Date of Award:


Document Type:


Degree Name:

Master of Science (MS)



Committee Chair(s)

Emily C. Oaks


Emily C. Oaks


Keith L. Dixon


Allen W. Stokes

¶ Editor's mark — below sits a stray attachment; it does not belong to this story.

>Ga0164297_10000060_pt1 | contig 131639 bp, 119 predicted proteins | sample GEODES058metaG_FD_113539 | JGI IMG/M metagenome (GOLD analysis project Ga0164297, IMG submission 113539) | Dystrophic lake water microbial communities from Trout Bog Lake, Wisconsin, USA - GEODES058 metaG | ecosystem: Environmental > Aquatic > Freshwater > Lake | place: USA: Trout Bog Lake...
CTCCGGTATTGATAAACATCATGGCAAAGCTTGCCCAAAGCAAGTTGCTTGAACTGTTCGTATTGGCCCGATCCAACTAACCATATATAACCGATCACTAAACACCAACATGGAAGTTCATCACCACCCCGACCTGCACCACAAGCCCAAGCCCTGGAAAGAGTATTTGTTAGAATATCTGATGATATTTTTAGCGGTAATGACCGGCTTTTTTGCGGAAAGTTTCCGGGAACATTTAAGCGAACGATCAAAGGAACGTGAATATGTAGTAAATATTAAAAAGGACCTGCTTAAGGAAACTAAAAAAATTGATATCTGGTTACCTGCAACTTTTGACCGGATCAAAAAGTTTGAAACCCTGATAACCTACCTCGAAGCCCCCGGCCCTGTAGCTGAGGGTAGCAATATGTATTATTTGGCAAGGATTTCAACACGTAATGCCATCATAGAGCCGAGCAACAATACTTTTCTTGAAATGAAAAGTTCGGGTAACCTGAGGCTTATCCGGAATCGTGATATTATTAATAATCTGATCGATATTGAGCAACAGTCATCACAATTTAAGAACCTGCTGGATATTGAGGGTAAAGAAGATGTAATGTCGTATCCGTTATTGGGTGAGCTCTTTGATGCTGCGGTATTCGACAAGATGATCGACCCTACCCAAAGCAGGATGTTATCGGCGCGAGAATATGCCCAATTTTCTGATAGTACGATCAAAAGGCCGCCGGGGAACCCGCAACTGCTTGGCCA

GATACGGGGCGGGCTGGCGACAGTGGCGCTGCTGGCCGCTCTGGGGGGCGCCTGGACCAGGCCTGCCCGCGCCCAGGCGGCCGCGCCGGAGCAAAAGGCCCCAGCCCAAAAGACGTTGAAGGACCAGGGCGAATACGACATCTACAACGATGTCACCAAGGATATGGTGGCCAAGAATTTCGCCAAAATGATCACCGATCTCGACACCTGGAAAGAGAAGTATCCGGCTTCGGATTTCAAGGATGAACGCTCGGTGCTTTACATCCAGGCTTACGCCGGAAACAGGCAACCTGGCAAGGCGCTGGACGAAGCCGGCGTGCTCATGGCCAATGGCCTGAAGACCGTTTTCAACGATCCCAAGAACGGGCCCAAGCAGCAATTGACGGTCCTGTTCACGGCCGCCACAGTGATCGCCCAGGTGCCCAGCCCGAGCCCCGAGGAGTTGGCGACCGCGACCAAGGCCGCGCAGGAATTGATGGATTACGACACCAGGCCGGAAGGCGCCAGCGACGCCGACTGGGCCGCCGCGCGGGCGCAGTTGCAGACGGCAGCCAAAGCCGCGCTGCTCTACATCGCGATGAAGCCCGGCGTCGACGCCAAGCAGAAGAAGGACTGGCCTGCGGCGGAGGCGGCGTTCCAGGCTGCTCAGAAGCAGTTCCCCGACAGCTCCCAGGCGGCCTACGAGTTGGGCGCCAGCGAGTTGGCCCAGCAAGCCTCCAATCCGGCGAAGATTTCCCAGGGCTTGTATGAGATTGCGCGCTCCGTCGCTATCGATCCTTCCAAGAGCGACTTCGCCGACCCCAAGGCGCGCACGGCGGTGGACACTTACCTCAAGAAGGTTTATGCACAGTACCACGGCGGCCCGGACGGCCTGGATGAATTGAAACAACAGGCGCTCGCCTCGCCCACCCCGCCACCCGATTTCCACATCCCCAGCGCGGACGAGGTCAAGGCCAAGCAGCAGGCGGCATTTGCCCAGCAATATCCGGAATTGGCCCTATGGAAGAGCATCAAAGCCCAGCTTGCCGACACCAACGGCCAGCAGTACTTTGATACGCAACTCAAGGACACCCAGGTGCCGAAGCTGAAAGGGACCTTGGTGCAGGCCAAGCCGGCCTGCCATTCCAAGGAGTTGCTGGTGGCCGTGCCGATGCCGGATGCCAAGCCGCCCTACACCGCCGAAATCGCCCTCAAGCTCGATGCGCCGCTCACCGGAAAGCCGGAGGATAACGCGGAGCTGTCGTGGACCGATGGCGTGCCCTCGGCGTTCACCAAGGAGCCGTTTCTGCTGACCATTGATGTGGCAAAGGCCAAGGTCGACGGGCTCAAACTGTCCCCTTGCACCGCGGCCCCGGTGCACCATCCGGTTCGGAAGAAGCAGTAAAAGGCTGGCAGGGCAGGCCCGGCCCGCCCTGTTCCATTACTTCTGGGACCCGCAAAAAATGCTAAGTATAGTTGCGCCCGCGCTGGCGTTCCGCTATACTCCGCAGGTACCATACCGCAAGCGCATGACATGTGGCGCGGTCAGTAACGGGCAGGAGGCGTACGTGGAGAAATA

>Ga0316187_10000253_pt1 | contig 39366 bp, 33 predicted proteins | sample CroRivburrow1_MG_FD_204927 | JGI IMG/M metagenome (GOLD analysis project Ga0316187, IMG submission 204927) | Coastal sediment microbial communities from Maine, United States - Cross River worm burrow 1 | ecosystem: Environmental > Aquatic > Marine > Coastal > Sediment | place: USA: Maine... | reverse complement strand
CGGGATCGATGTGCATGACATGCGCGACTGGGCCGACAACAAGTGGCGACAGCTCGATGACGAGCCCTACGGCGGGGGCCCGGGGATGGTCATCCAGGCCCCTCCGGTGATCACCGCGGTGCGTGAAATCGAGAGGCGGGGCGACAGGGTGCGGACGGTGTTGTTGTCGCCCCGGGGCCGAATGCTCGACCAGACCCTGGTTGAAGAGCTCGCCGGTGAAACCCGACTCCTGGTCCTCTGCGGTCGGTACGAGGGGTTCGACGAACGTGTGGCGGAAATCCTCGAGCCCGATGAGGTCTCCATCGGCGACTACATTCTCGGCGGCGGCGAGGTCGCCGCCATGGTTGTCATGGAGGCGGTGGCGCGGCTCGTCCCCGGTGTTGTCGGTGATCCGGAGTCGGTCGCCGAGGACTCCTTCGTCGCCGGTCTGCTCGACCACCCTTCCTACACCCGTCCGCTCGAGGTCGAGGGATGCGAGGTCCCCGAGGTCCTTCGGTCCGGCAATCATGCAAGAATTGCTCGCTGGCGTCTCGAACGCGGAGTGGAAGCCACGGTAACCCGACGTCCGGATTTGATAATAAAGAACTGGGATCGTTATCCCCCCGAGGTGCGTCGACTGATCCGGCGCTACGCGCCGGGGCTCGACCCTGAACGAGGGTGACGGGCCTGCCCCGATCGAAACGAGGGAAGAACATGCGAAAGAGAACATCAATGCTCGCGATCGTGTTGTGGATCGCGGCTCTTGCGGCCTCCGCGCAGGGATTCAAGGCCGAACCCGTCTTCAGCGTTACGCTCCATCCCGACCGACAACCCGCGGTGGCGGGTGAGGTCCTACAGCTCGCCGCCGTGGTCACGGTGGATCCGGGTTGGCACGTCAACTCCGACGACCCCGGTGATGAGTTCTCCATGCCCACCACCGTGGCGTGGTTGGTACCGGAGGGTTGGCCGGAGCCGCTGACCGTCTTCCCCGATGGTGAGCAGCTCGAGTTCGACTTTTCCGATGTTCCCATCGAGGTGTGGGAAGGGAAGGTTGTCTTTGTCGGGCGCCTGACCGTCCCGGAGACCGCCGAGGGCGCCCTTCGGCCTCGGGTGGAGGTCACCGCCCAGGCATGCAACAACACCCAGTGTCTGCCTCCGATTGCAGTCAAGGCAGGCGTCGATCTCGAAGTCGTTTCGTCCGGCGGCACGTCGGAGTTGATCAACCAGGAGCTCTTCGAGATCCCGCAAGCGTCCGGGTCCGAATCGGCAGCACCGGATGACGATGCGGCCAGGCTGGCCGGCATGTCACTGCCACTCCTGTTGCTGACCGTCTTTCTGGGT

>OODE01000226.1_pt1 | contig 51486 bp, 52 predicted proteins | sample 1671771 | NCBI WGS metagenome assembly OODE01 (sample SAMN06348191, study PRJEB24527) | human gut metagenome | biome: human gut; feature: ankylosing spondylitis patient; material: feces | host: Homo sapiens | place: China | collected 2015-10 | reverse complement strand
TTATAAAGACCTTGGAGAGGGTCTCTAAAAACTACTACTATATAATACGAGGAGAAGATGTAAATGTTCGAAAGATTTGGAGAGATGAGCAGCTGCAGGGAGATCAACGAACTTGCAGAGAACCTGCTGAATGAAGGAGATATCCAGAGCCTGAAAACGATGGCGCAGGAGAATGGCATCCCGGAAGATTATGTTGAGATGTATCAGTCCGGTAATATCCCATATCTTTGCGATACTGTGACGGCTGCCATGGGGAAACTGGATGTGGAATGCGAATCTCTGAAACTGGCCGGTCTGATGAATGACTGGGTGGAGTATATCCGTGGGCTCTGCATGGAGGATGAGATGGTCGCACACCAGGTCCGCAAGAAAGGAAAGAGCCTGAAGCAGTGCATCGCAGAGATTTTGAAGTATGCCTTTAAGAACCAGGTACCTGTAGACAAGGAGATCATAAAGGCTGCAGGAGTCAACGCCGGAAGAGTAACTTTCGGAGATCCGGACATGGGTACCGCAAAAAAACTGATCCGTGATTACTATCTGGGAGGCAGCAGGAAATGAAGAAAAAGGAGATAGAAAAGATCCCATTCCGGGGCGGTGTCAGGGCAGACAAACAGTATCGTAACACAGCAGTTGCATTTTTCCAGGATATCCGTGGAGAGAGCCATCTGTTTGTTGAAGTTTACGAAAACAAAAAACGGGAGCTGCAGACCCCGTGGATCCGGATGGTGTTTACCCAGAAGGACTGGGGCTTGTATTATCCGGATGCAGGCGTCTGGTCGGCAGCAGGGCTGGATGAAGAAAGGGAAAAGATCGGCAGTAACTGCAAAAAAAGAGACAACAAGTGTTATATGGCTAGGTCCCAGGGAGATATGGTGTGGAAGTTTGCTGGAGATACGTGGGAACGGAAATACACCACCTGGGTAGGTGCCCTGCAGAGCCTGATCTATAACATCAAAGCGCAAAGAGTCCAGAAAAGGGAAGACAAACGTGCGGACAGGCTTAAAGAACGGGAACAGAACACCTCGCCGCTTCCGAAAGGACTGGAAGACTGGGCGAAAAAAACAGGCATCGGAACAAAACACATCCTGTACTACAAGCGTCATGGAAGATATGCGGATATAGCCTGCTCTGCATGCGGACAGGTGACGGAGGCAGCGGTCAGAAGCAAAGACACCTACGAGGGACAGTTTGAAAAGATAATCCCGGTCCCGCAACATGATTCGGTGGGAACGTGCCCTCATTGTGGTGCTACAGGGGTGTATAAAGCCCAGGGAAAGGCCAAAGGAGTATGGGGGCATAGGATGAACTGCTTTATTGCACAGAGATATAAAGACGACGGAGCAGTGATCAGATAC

Adult members of the species Microtus richardsoni were used to study the importance of acoustic communication in these voles. Tests were run with single individuals and nonbreeding pairs of voles to obtain recordings and sonagraphs of sounds emitted during exploration of a new cage, agonistic encounters, encounters with a potential predator and in response to miscellaneous aversive stimuli. Of the four groups of tests conducted, sounds were used by M. richardsoni during the last three. The results of this study showed that the water vole emitted ten different call types or sounds. These sounds were separated by similarity into Group I, Group II, tooth-chatter and miscellaneous sound types. Group I calls included the squeal, squawk, grind and complex. These calls were similar in intensity and in having harmonics extending into the ultrasonic range. The squeal consisted of a fundamental frequency plus several distinct, harmonically-related overtones. The squawk resembled the squeal, but the harmonics in the higher frequencies of the former call were obscured by noise. The complex was found to be a combination of two or all three of the other calls. The Group II call types emitted by the water vole were the voiced and voiceless whimpers. These two calls were similar in that each was emitted at low intensity and neither call had harmonics extending into the ultrasonic range. The voiceless whimper was different from the voiced whimper in that its harmonics were obscured by noise. The squawk, grind, complex, voiced whimper and voiceless whimper are inferred to be modifications of the squeal. The primary function of these six call types is postulated to indicate the degree of submissiveness of the vocalizing vole. Modification of the calls is probably related to the motivational state of the animal emitting the call. A secondary effect of the calls might be to inhibit further aggression by the opponent. A seventh sound emitted by the water vole was the tooth-chatter. This sound, also used by many other rodents, was used to communicate threat. The miscellaneous sounds emitted by these voles included the ultrasonic chirp, the peep and the "whooping" call. These calls were not emitted frequently enough to postulate their function. This study showed that sound is used mainly by Microtus richardsoni during agonistic situations and may be adaptive in inhibiting aggression. The use of the physical characteristics of sounds in determining taxonomic relationships is postulated.